The purpose of the Multi Protocol is to support general and efficient communication of mathematical data among scientific computing systems. MP defines a set of basic types and mechanisms for constructing structured data. Numeric data (fixed and arbitrary precision floats and integers) are transmitted in a binary format (2's complement, IEEE float, etc.). Composite data (such as general expressions, polynomials, matrices, etc.) are represented as a linearized, annotated syntax tree (MP tree) which is transmitted as a sequence of node and annotation packets, where each node packet transmits a node from the syntax tree. The node packet has fields giving the type of the data carried in the packet, the number of arguments (for operators) that follow, a dictionary tag, the number of annotations attached to the node.
A data packet is a block of data unemcumbered by node packet headers and may refer to a single data item or a collection of, possibly heterogeneous, data items.
Annotations carry additional information which is either supplementary and can be safely ignored by the receiver, or may contain information essential to the proper decoding of the data. Each annotation is tagged in such a way that the receiver always knows whether it can safely ignore the annotation content or not.
In a layer above the data exchange portion of the protocol, MP supports collections of definitions for annotations and mathematical symbols (operators and symbolic constants) in dictionaries. Dictionaries address the problem of data integration by defining standardized representation(s) and semantics for mathematical objects. They are identified within packets through a dictionary tag field. Applications that communicate according to definitions provided in dictionaries do not need to have direct knowledge of each other.
Applications send (``Put'' interface) and receive (``Get'' interface) messages, each containing a MP tree which is (typically) created by calling routines from the MP Application Programming Interface (API). An application communicates with other applications through a MP link, which is simply an abstraction of an underlying data transport mechanism that is bound to the link at the time of its creation.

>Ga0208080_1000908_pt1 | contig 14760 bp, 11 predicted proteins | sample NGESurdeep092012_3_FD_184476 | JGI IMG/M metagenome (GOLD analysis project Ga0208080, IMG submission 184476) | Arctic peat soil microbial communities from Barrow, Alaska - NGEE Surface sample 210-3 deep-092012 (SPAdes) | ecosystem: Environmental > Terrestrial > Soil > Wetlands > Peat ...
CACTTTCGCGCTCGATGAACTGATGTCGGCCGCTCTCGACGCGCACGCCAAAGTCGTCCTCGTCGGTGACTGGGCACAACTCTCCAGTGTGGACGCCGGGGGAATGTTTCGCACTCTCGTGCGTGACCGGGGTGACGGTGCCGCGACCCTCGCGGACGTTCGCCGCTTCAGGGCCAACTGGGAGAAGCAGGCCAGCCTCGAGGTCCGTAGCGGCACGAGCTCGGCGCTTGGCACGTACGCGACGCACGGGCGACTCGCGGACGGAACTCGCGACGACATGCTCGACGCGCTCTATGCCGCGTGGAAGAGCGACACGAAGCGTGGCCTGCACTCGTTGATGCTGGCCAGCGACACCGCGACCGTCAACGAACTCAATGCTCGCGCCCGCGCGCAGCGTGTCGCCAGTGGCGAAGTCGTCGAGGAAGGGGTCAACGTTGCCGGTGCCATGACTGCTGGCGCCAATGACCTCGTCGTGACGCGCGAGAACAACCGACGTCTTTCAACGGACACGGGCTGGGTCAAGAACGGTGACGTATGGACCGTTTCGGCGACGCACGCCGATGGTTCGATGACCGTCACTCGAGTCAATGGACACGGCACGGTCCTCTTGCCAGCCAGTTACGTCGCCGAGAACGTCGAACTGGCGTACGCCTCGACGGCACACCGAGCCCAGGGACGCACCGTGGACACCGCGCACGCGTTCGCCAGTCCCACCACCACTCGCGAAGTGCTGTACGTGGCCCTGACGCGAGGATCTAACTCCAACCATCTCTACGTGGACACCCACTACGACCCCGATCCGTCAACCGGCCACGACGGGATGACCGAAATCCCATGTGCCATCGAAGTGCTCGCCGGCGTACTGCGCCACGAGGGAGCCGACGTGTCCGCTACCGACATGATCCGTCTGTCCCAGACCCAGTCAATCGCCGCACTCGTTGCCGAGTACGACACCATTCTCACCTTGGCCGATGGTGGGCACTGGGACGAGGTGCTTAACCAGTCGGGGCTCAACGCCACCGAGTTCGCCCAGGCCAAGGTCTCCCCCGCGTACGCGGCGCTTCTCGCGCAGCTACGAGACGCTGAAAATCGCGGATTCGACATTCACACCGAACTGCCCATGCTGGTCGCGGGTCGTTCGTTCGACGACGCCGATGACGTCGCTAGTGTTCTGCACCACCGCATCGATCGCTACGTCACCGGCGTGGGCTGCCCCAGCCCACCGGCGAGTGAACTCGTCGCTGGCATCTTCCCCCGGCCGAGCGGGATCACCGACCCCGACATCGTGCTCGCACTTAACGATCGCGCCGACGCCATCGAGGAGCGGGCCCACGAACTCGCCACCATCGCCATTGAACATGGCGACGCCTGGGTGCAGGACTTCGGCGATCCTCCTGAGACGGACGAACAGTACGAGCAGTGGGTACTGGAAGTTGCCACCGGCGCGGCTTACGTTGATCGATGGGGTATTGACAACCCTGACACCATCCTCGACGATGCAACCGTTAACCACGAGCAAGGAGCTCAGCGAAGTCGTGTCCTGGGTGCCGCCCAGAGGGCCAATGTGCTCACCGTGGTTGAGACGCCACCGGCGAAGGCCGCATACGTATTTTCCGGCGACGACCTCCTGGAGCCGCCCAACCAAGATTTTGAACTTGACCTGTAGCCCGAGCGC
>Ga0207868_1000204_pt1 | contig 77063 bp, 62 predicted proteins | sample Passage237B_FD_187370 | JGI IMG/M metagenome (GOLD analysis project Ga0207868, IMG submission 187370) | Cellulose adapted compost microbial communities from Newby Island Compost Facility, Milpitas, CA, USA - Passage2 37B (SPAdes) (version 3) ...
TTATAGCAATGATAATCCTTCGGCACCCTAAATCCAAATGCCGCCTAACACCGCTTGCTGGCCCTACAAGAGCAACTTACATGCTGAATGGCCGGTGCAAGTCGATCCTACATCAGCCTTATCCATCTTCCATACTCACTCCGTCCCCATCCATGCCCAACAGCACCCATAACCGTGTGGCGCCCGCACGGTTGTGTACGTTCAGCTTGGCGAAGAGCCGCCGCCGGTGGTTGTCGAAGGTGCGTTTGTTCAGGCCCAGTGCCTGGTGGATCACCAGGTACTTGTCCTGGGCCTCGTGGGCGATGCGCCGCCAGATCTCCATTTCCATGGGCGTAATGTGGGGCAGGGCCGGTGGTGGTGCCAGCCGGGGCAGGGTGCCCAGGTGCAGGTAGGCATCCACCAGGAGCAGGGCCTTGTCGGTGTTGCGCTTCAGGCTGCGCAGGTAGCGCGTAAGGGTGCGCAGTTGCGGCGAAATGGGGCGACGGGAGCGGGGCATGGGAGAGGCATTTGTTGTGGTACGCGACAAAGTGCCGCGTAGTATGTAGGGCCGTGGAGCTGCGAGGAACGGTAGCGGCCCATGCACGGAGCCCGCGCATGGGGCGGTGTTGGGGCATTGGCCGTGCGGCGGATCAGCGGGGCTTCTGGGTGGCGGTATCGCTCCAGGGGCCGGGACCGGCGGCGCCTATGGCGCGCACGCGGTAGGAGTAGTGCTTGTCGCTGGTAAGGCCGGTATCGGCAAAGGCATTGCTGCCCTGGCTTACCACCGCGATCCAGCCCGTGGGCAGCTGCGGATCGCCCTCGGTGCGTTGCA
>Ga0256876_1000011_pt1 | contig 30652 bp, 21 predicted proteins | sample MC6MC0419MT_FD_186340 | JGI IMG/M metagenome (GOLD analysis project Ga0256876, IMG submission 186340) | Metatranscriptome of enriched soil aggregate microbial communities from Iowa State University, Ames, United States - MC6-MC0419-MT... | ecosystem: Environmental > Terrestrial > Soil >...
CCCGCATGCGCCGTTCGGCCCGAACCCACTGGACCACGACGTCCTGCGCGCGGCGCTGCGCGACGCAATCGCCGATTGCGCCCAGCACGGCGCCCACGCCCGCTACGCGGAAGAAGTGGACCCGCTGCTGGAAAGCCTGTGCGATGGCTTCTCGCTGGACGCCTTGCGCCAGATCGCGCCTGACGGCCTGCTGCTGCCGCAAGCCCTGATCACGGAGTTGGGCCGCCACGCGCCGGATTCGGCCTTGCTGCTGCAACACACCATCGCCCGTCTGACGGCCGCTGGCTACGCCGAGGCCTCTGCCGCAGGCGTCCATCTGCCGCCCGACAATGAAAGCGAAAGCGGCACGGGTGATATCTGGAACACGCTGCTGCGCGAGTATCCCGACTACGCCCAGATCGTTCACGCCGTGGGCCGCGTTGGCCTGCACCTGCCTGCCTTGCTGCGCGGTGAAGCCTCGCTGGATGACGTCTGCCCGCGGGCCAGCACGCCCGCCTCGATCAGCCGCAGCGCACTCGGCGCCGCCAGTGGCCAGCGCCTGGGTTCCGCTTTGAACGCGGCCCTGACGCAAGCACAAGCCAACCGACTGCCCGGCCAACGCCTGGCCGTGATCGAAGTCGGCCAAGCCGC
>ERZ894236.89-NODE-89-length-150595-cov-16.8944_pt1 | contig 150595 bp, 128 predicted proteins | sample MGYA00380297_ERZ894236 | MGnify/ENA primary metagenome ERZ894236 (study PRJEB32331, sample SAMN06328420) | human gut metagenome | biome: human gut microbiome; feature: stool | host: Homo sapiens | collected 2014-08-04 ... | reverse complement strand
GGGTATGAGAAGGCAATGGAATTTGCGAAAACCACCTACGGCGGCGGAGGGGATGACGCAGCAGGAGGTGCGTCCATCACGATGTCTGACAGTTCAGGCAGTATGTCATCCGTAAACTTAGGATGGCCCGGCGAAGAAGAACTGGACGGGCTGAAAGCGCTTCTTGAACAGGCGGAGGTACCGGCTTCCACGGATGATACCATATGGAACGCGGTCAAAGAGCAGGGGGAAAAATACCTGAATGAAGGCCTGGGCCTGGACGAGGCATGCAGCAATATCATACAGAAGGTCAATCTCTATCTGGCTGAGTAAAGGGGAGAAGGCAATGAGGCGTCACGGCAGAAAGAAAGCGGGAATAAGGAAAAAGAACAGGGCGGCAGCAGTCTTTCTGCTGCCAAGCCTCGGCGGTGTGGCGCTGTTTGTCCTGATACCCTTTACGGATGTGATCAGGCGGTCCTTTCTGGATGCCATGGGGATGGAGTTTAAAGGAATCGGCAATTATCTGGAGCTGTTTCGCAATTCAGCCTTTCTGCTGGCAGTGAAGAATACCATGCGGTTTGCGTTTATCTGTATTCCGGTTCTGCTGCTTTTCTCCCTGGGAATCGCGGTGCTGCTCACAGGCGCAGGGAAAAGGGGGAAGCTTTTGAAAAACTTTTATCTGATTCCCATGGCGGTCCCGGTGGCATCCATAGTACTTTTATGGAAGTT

If MP's major goal were generality, then this goal would be
achieved best by defining one standard representation for each basic
and structured object and by requiring that each datum be communicated
as a node packet (i.e., each datum is communicated together with type
and other information). Consequently, a 100x100 integer matrix A which
has zero entries everywhere except for
A[1,1] = A[2,1] = A[2,4] = 1
should be communicated as a ``array of array of integer node packets''
as shown in 1.
On the other hand, if MP's major goal were efficiency, then this goal
would be achieved best by having a large variety of statically defined
representations for basic and structured objects.
matrix A would be communicated as a ``list of integer data
packets'' as shown in Figure 2.
Although somewhat simple, these examples illustrate important aspects of the tension of generality and efficiency within the context of MP. In the next two sections we will present our solutions to this problem: a restricted form of negotiation of basic data formats and powerful mechanisms to dynamically describe the type and structure of homogenous data using the prototype annotation. The main ideas behind these principles can be found in the first papers about MP [#!kn:GKW1!#,#!mp:jsc1!#], and in [#!sg:BSG1!#] we focused on solutions of the generality versus efficiency problem within the context of communicating polynomial data. Realizing that this problem is far more generally applicable and complex than in [#!sg:BSG1!#] led to the research and results described in this paper.